Should Diabetics Wear Compression Socks?

Perhaps you are aware that socks are not just socks by now. That socks do have medical use and purposes. However, this is not just an ordinary pair of socks; of course not. Compression socks deliver more than what it looks like they could.
The benefits of compression socks are not only for those with active lifestyles. It is also for individuals who need therapeutic and curative support around the lower extremities. Compression socks increase the legs’ strength which is an essential need.
With this being said, a person with diabetes will need all the help it can get when it comes to leg support. Since the initial effect of diabetes is in the blood vessels and nerves, care and support have to be immediately provided. One of these supports is pressure gear, specifically the use of compression socks.

1. Diabetic Complications

An individual with diabetes may suffer several complications from the said illness. It ranges from:
  • Cardiovascular diseases
  • Internal organ damages (liver, kidney, pancreas)
  • Neurological problems or disorders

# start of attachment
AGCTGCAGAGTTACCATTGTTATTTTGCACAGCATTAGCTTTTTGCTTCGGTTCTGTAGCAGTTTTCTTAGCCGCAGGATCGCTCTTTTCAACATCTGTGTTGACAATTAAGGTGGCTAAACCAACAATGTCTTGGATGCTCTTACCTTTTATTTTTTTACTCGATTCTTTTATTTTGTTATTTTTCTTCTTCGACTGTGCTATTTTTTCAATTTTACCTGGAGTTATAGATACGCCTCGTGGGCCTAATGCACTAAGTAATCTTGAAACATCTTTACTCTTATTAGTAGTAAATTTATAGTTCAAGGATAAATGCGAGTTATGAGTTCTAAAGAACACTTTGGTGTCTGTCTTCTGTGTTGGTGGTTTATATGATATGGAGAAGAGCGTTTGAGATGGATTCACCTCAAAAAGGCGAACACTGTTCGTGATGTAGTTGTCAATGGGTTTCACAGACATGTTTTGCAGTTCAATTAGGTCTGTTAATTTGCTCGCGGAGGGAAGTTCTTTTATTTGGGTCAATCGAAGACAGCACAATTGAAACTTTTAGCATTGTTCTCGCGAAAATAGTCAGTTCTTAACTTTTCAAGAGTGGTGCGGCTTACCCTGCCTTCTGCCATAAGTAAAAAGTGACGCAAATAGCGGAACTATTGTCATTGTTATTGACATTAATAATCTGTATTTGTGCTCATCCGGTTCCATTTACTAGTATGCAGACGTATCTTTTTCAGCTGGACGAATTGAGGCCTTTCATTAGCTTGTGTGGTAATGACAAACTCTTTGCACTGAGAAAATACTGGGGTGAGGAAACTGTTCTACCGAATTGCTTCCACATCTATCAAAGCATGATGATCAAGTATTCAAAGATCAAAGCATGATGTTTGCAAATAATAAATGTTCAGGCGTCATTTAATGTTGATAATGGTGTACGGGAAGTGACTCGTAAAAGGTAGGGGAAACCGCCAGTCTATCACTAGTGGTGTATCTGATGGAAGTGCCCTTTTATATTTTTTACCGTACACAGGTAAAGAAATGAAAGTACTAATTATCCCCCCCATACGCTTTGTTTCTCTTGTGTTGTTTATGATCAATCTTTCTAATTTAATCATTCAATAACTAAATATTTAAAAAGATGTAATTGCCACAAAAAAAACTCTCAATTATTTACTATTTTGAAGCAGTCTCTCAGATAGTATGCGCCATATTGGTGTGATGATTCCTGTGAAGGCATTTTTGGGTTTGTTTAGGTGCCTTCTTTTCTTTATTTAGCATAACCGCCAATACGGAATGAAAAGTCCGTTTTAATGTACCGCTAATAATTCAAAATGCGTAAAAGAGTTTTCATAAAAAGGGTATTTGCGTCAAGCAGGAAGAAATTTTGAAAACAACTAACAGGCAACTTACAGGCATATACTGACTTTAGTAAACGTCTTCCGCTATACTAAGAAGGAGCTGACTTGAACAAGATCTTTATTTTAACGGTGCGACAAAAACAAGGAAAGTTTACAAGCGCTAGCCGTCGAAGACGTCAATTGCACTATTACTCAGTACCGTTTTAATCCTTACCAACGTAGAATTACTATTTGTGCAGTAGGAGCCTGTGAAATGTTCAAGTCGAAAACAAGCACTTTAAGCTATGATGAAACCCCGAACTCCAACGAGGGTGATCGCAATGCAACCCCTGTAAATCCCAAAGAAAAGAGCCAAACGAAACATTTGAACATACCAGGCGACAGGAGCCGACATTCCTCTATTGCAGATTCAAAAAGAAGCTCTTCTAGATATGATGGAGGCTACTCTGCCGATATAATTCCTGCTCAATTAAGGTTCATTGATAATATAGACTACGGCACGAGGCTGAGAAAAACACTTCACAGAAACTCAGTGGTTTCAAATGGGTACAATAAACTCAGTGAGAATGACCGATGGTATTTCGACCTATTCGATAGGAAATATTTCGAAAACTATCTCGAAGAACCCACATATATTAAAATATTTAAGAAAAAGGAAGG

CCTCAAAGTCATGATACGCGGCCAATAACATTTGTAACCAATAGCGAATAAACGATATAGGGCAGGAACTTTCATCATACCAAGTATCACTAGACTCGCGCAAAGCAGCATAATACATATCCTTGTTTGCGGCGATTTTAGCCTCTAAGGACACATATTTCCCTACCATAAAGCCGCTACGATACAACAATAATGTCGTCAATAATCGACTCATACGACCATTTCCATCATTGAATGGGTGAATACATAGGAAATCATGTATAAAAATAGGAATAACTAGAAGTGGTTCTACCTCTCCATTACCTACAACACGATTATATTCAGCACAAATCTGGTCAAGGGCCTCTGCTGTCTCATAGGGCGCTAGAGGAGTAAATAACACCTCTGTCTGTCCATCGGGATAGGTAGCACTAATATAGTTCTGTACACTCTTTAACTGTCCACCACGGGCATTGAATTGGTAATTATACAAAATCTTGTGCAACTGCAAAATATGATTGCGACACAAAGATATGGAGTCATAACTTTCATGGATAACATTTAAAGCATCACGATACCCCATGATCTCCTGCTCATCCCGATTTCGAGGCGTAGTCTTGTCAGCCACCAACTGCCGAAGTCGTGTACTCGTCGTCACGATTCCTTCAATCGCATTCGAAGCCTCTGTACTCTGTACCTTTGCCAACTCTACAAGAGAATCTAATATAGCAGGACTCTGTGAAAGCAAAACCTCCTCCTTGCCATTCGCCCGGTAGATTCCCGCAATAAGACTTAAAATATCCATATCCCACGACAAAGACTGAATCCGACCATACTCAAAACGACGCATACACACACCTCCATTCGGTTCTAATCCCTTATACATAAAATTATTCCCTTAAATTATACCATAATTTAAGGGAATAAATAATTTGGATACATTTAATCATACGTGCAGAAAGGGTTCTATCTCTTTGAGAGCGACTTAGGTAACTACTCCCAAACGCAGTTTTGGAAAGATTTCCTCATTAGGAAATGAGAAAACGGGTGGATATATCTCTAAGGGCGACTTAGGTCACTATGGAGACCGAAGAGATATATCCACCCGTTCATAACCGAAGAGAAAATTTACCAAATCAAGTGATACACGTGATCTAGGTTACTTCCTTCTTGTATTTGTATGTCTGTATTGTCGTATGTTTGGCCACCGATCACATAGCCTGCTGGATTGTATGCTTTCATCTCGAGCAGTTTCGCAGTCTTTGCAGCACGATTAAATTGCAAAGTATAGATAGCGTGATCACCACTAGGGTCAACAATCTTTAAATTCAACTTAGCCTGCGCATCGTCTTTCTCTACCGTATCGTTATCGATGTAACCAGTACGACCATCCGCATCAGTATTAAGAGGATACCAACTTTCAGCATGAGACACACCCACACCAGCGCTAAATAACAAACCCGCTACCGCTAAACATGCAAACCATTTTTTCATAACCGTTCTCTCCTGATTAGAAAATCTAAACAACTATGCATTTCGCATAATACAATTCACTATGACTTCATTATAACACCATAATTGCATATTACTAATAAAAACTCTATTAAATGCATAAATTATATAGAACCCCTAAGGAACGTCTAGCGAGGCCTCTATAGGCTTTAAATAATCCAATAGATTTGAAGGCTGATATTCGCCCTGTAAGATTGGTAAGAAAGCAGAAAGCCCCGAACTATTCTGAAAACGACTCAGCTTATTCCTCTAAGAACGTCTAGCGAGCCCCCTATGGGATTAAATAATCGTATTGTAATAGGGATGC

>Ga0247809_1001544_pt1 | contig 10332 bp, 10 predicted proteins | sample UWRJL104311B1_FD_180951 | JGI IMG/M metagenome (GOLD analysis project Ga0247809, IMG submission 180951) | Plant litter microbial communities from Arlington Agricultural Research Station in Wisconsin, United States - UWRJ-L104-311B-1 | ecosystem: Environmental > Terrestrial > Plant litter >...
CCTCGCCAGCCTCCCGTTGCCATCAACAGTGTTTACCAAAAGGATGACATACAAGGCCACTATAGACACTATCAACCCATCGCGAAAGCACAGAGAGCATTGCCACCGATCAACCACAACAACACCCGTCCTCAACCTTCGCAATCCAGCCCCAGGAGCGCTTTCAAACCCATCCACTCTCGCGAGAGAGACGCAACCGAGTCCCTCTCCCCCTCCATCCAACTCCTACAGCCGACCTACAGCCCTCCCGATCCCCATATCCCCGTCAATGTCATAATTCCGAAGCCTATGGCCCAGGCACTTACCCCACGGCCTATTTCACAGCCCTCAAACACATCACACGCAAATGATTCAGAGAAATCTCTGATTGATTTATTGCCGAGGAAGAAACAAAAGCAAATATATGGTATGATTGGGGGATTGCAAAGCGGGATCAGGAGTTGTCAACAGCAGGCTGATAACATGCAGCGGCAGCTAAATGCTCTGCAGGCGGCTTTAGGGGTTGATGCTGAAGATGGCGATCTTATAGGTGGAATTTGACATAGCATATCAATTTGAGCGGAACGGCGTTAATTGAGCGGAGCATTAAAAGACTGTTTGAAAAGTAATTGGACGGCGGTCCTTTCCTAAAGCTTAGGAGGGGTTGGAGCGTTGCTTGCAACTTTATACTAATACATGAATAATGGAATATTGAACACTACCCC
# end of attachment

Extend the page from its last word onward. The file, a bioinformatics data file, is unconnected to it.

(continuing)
• Retinopathy
  • Hearing impairment
  • Skin conditions
  • Nerve damage in the upper and lower extremities (neuropathy)
And, of course, the list goes on.

2. Why Do Diabetics Need Compression Socks?

Neuropathy is the most prominent pain as diabetes progresses. It can easily interfere with mobility in an individual since pain is constant in the legs and feet. So the big question is, “Can diabetics wear compression socks?” The simple answer is, yes, an individual with either Type 1 or Type 2 diabetes can wear compression socks.
The primary reason people with diabetes should wear compression socks is that oxygen-rich blood will circulate well within the legs and feet and back to the heart. But other than that, it has other therapeutic effects that are essential for a person dealing with diabetes.
Another reason why it is necessary for people with diabetes to wear compression socks is to avoid swelling at the legs, ankles, and feet. For instance, if you have a long flight, it would be best to wear compression socks when flying because sitting for long periods will trigger edema. On the other hand, if you are on your feet for long periods, it will also cause your feet to swell. Active people also need to wear compression socks for added protection from injuries.

3. How Do Compression Socks Help Diabetics

A person with diabetes would usually deal with peripheral neuropathy — which is a constant and painful ordeal. Nerve damage symptoms are:
  • Burning sensation
  • Throbbing and stabbing pain
  • Numbness, pins, and needles
  • Sensitive to almost unbearable to the touch
  • Edema (fluid retention)
  • Thick sensation
  • Muscle weakness
  • Loss of balance
  • Skin sensitivity
  • Prone to foot injuries
Living with pain daily is distressful. In some way, wearing compression socks for diabetics relieves some of these symptomatic pain which is helpful in functioning and in doing menial tasks.